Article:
Homeless Link's response to the Department of Health's consultation on the draft statutory guidance for the introduction of the Care Act 2014.
Would a broader focus on support help make the biggest difference for people in 2015?
Last month we heard about what our members have said so far on the topic of employment and its potential role in the next government’s efforts to end homelessness. This week in The Difference 2015 we turn our attention to the subject of support and what you believe could be done to improve it.
The term support is commonly associated with the work carried out with people on a day-to-day basis during their time in services. However, although this certainly covers some of what we mean by support, the suggestions we have received from our members, including our Expert Advisory Panel and Regional Champion’s Network, reflect a much broader concept of the type of support needed to address someone's homelessness, and the asks for government to help put this in place.
Many of you call for innovation. The current support system has undoubtedly improved the lives of many people who have required its help. Yet, from the debates we have had, it is clear that there is a real desire to think differently about support, especially its ability to acknowledge the complexity of people’s individual circumstances.
A few of your ideas:
- Better information and advice services for people who are homeless.
- Better joint working processes and commissioning models for people with multiple needs.
- More support for people who have moved into independent accommodation, including peer led support.
The role that information and advice services can play in people’s early search for support has been at the heart of many of our discussions with people who have had direct experience of homelessness. There is a clear frustration at the lack of effective support surrounding things like housing options and benefit sanctions, and how this can often lead to an increase in people’s needs.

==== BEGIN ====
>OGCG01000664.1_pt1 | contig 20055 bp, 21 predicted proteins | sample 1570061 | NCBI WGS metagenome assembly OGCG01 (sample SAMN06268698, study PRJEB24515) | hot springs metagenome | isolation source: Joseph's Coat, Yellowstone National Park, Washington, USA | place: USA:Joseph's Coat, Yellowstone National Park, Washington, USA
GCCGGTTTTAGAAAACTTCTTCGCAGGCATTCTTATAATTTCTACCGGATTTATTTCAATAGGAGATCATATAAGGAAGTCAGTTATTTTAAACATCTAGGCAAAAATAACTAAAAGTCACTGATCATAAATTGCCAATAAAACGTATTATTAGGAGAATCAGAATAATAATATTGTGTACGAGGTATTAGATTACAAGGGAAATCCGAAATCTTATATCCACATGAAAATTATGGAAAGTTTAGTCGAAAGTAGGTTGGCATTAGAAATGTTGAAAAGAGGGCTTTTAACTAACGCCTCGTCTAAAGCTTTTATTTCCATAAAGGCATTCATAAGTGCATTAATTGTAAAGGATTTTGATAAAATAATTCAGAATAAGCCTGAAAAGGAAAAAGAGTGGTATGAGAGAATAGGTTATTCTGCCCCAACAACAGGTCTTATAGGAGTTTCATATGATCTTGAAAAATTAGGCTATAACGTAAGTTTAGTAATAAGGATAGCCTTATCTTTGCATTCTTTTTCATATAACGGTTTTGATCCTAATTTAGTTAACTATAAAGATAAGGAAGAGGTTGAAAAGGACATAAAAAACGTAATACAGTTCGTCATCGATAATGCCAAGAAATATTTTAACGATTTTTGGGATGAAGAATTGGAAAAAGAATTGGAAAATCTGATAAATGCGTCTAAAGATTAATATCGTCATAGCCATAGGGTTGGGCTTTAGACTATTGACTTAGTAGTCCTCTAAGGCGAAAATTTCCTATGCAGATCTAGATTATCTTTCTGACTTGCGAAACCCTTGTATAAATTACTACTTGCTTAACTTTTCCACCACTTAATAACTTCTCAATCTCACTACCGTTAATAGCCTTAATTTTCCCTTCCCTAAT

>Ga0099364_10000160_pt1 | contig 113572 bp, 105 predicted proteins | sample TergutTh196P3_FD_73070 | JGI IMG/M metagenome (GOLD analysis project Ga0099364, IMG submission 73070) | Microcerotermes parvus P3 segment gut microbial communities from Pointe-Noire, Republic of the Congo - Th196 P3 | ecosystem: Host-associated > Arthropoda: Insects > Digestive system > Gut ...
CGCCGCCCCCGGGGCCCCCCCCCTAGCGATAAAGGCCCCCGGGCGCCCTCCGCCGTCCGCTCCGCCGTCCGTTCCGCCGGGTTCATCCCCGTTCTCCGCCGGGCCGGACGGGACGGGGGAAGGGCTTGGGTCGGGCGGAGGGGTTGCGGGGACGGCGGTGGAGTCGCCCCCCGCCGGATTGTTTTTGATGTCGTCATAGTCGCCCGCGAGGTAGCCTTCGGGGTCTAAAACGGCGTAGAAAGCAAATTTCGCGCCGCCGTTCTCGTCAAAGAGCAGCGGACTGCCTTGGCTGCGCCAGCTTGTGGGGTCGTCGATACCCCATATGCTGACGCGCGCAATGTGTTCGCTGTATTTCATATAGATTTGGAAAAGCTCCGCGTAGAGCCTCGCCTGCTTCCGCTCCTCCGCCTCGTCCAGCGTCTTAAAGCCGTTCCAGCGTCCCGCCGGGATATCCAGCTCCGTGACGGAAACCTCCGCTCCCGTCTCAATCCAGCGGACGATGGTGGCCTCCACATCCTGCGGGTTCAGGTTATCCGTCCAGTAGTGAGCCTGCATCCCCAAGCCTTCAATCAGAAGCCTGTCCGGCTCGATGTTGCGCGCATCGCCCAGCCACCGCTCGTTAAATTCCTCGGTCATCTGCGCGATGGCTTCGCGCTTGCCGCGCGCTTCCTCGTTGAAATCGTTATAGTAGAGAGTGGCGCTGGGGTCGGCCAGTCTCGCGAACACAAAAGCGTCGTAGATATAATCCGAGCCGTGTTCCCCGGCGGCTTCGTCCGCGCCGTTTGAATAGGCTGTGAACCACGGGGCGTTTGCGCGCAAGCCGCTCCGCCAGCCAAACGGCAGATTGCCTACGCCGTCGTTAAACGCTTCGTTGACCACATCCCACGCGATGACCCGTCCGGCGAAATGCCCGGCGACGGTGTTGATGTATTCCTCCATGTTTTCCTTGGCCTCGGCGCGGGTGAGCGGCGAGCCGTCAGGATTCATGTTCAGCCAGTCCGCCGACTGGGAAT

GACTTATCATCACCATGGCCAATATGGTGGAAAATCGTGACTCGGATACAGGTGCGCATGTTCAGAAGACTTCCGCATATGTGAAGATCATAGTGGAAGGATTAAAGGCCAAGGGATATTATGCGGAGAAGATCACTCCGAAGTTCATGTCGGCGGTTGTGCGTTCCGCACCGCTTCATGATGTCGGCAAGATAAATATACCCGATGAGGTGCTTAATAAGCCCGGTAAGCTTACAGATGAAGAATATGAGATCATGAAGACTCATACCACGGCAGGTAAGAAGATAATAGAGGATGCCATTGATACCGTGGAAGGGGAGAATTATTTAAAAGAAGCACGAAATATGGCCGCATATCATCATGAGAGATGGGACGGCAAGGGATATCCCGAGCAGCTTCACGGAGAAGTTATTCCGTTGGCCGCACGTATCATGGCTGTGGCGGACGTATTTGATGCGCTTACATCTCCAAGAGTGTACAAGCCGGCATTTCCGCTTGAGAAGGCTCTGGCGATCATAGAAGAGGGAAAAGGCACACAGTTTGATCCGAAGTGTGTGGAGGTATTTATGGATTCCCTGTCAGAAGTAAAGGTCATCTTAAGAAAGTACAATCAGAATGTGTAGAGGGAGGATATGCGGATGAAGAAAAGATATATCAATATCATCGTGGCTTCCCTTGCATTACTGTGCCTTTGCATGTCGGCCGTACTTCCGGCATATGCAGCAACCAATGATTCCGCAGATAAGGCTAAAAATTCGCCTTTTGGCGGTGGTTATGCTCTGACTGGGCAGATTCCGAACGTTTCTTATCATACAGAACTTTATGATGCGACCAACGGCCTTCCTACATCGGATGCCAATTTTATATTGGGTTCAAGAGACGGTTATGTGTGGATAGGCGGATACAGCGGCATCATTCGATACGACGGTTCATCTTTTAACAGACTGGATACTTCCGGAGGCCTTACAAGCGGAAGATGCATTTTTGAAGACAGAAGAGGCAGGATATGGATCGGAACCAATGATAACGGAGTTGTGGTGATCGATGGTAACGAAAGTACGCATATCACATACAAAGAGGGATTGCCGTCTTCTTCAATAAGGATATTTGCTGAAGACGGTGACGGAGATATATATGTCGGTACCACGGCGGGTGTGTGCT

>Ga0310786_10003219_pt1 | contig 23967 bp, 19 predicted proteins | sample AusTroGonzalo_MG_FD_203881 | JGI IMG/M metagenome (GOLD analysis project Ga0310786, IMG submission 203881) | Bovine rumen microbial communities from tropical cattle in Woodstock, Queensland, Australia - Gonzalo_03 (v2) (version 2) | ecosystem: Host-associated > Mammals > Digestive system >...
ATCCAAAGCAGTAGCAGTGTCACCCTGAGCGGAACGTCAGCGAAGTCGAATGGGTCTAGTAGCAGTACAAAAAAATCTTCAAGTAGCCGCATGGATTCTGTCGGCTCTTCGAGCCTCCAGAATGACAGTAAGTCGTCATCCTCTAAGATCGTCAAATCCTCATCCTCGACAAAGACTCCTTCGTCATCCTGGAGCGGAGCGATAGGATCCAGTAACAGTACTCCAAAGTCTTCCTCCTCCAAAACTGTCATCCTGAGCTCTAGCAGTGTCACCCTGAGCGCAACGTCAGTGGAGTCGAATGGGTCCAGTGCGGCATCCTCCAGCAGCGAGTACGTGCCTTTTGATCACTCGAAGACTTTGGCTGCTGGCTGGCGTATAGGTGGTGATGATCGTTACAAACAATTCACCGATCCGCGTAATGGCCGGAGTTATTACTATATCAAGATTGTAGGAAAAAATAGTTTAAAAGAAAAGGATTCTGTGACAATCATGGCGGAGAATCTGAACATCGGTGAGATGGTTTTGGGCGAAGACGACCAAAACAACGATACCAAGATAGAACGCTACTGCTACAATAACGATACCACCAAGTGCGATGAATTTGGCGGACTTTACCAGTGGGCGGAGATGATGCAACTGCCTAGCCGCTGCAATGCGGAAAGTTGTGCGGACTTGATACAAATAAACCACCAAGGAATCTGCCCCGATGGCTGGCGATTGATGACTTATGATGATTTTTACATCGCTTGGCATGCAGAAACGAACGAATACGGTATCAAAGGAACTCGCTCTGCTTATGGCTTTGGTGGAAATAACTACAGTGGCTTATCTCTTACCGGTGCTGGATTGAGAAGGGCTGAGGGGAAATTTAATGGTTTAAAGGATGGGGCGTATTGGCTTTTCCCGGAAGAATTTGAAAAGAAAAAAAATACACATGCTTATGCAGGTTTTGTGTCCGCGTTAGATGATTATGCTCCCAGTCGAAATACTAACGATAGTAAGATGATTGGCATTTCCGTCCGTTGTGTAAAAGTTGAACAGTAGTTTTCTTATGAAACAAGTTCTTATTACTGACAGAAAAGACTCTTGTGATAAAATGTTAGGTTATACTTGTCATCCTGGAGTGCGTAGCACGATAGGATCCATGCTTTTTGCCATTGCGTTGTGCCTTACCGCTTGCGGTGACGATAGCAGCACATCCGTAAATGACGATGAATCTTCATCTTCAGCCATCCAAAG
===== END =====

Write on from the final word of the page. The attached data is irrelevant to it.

One of the clearest themes to emerge from our regional membership summits was a desire for better joint working, and improved and integrated commissioning processes. In particular, you highlighted the difficulties associated with securing referrals to other specialist services, specifically mental health and drug and alcohol services. This was especially difficult for people with low level multiple needs who were not yet at the point of crisis.
During July and August, the Department of Health ran a consultation on the draft statutory guidance for the new Care Act (2014). The guidance contains a range of suggestions on how local authorities could improve their joint working and commissioning processes in relation to adult social care, including:
- the need for more detailed assessments involving specialist partners to establish the full extent of a person’s needs;
- greater integration between local authority departments and external partners, including the third sector; and
- joint commissioning strategies, such as joint funding, pooled budgets, lead commissioning and collaborative commissioning.
Another prominent theme to emerge from our discussions with members was how sharply support drops off once people have left homelessness services. While moving into independent accommodation can represent a real achievement, it can also be extremely challenging.
Members reported concerns that much of the support on offer did not go far enough to ensure that people were settled and sustained in their new environments, and that they were often forced to re-present as homeless if something went wrong with their tenancy.
These feelings were echoed by members of our Expert Advisory Panel and Regional Champions Network, who reported struggling with feelings of isolation and difficulties in knowing exactly what was expected of them by landlords and utilities companies.
As a result, there was a desire to explore innovative ways to support people’s transition between different types of accommodation, specifically the move from supported accommodation to the private rented sector.
Some of you have called for models such as Housing First, which provides independent accommodation as the first, rather than last, step in someone’s support journey. This approach can often mean there is no need for someone to leave their housing once their support comes to an end, if it comes to an end at all.
From all that we have heard, it is clear that you are not simply satisfied to improve the existing support system. You're keen to look outside the box and explore fresh ideas and solutions.